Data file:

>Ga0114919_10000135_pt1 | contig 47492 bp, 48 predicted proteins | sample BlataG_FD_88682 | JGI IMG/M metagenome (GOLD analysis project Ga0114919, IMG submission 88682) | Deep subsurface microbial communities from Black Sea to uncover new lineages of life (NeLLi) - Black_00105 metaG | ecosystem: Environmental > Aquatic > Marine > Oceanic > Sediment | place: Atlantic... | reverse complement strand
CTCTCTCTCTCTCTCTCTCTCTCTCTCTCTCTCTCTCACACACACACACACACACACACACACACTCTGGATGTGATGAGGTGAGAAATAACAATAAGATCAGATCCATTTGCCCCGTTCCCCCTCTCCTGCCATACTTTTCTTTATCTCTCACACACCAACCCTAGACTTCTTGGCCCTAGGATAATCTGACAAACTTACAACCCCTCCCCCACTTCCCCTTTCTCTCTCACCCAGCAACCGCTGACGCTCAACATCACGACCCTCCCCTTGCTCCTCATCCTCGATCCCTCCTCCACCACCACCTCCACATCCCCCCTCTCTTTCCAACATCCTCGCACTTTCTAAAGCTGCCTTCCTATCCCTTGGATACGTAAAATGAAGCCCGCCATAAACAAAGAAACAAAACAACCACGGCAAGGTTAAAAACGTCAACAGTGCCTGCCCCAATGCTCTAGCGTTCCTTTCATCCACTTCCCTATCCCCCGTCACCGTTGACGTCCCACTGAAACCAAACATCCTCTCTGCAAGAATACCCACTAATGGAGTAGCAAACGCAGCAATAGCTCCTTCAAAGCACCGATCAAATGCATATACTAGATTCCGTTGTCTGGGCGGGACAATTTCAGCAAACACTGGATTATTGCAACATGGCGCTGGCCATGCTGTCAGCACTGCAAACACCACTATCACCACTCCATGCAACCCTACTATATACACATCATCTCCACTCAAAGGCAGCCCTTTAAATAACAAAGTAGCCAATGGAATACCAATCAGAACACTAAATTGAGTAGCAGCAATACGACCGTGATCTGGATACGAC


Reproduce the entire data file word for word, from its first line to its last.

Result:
>Ga0114919_10000135_pt1 | contig 47492 bp, 48 predicted proteins | sample BlataG_FD_88682 | JGI IMG/M metagenome (GOLD analysis project Ga0114919, IMG submission 88682) | Deep subsurface microbial communities from Black Sea to uncover new lineages of life (NeLLi) - Black_00105 metaG | ecosystem: Environmental > Aquatic > Marine > Oceanic > Sediment | place: Atlantic... | reverse complement strand
CTCTCTCTCTCTCTCTCTCTCTCTCTCTCTCTCTCTCACACACACACACACACACACACACACACTCTGGATGTGATGAGGTGAGAAATAACAATAAGATCAGATCCATTTGCCCCGTTCCCCCTCTCCTGCCATACTTTTCTTTATCTCTCACACACCAACCCTAGACTTCTTGGCCCTAGGATAATCTGACAAACTTACAACCCCTCCCCCACTTCCCCTTTCTCTCTCACCCAGCAACCGCTGACGCTCAACATCACGACCCTCCCCTTGCTCCTCATCCTCGATCCCTCCTCCACCACCACCTCCACATCCCCCCTCTCTTTCCAACATCCTCGCACTTTCTAAAGCTGCCTTCCTATCCCTTGGATACGTAAAATGAAGCCCGCCATAAACAAAGAAACAAAACAACCACGGCAAGGTTAAAAACGTCAACAGTGCCTGCCCCAATGCTCTAGCGTTCCTTTCATCCACTTCCCTATCCCCCGTCACCGTTGACGTCCCACTGAAACCAAACATCCTCTCTGCAAGAATACCCACTAATGGAGTAGCAAACGCAGCAATAGCTCCTTCAAAGCACCGATCAAATGCATATACTAGATTCCGTTGTCTGGGCGGGACAATTTCAGCAAACACTGGATTATTGCAACATGGCGCTGGCCATGCTGTCAGCACTGCAAACACCACTATCACCACTCCATGCAACCCTACTATATACACATCATCTCCACTCAAAGGCAGCCCTTTAAATAACAAAGTAGCCAATGGAATACCAATCAGAACACTAAATTGAGTAGCAGCAATACGACCGTGATCTGGATACGAC